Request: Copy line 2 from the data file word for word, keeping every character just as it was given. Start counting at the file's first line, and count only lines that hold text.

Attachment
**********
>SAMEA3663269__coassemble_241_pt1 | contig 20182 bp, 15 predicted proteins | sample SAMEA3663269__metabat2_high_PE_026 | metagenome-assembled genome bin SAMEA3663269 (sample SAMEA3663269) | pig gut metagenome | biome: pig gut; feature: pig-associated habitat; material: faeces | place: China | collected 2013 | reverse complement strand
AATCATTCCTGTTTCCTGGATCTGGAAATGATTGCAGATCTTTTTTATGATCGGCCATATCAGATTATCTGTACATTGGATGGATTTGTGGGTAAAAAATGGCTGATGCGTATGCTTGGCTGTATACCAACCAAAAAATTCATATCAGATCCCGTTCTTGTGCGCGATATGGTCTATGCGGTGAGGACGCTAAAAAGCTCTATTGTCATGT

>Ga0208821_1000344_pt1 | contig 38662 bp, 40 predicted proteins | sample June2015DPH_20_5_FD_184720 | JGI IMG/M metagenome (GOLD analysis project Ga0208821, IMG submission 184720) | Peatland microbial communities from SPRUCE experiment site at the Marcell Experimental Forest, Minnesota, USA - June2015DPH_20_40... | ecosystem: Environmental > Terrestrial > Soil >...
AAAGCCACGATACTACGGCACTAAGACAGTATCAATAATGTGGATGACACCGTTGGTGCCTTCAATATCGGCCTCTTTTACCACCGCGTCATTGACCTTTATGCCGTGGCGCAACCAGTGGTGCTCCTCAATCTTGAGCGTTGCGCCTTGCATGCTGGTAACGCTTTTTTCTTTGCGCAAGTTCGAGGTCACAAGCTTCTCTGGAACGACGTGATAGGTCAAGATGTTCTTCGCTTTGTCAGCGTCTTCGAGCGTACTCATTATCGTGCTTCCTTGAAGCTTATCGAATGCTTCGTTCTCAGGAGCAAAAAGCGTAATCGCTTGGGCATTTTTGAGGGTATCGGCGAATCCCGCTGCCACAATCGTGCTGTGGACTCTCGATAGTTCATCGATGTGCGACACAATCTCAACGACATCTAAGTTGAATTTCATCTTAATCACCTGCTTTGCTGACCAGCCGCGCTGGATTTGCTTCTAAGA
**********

AATCATTCCTGTTTCCTGGATCTGGAAATGATTGCAGATCTTTTTTATGATCGGCCATATCAGATTATCTGTACATTGGATGGATTTGTGGGTAAAAAATGGCTGATGCGTATGCTTGGCTGTATACCAACCAAAAAATTCATATCAGATCCCGTTCTTGTGCGCGATATGGTCTATGCGGTGAGGACGCTAAAAAGCTCTATTGTCATGT